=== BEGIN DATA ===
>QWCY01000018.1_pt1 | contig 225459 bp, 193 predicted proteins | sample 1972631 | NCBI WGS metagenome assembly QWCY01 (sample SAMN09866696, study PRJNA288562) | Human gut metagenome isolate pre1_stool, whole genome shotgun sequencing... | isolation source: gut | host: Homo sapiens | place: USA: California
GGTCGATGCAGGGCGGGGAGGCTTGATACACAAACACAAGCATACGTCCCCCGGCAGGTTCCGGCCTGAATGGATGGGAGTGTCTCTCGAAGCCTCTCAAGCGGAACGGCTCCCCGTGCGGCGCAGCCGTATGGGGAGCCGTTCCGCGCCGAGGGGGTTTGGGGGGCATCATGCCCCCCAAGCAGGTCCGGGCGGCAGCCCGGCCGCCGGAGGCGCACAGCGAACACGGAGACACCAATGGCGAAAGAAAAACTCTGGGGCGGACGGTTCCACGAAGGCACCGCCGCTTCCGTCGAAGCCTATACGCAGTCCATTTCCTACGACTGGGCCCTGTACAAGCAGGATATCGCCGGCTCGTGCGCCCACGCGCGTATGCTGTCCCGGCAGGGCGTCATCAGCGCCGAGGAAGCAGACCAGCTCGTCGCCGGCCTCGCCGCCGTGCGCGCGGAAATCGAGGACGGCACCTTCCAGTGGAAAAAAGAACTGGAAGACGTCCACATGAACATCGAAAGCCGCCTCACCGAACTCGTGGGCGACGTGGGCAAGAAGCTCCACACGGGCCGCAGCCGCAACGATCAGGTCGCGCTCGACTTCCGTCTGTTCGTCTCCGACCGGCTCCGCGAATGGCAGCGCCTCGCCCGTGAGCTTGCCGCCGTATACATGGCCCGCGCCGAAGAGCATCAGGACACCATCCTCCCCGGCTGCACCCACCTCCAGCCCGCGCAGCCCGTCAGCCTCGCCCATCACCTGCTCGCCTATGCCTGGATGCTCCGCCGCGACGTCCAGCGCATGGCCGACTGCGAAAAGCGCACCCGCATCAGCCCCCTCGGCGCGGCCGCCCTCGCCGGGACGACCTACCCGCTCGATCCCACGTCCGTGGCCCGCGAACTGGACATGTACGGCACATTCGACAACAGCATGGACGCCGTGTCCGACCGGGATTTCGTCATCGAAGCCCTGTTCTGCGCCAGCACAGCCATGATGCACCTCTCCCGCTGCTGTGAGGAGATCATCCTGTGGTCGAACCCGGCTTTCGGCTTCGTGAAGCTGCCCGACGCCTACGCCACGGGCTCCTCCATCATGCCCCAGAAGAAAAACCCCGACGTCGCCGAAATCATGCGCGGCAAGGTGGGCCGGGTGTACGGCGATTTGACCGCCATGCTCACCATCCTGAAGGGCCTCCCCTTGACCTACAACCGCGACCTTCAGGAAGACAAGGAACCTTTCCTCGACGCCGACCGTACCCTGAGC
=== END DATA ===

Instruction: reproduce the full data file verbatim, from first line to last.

>QWCY01000018.1_pt1 | contig 225459 bp, 193 predicted proteins | sample 1972631 | NCBI WGS metagenome assembly QWCY01 (sample SAMN09866696, study PRJNA288562) | Human gut metagenome isolate pre1_stool, whole genome shotgun sequencing... | isolation source: gut | host: Homo sapiens | place: USA: California
GGTCGATGCAGGGCGGGGAGGCTTGATACACAAACACAAGCATACGTCCCCCGGCAGGTTCCGGCCTGAATGGATGGGAGTGTCTCTCGAAGCCTCTCAAGCGGAACGGCTCCCCGTGCGGCGCAGCCGTATGGGGAGCCGTTCCGCGCCGAGGGGGTTTGGGGGGCATCATGCCCCCCAAGCAGGTCCGGGCGGCAGCCCGGCCGCCGGAGGCGCACAGCGAACACGGAGACACCAATGGCGAAAGAAAAACTCTGGGGCGGACGGTTCCACGAAGGCACCGCCGCTTCCGTCGAAGCCTATACGCAGTCCATTTCCTACGACTGGGCCCTGTACAAGCAGGATATCGCCGGCTCGTGCGCCCACGCGCGTATGCTGTCCCGGCAGGGCGTCATCAGCGCCGAGGAAGCAGACCAGCTCGTCGCCGGCCTCGCCGCCGTGCGCGCGGAAATCGAGGACGGCACCTTCCAGTGGAAAAAAGAACTGGAAGACGTCCACATGAACATCGAAAGCCGCCTCACCGAACTCGTGGGCGACGTGGGCAAGAAGCTCCACACGGGCCGCAGCCGCAACGATCAGGTCGCGCTCGACTTCCGTCTGTTCGTCTCCGACCGGCTCCGCGAATGGCAGCGCCTCGCCCGTGAGCTTGCCGCCGTATACATGGCCCGCGCCGAAGAGCATCAGGACACCATCCTCCCCGGCTGCACCCACCTCCAGCCCGCGCAGCCCGTCAGCCTCGCCCATCACCTGCTCGCCTATGCCTGGATGCTCCGCCGCGACGTCCAGCGCATGGCCGACTGCGAAAAGCGCACCCGCATCAGCCCCCTCGGCGCGGCCGCCCTCGCCGGGACGACCTACCCGCTCGATCCCACGTCCGTGGCCCGCGAACTGGACATGTACGGCACATTCGACAACAGCATGGACGCCGTGTCCGACCGGGATTTCGTCATCGAAGCCCTGTTCTGCGCCAGCACAGCCATGATGCACCTCTCCCGCTGCTGTGAGGAGATCATCCTGTGGTCGAACCCGGCTTTCGGCTTCGTGAAGCTGCCCGACGCCTACGCCACGGGCTCCTCCATCATGCCCCAGAAGAAAAACCCCGACGTCGCCGAAATCATGCGCGGCAAGGTGGGCCGGGTGTACGGCGATTTGACCGCCATGCTCACCATCCTGAAGGGCCTCCCCTTGACCTACAACCGCGACCTTCAGGAAGACAAGGAACCTTTCCTCGACGCCGACCGTACCCTGAGC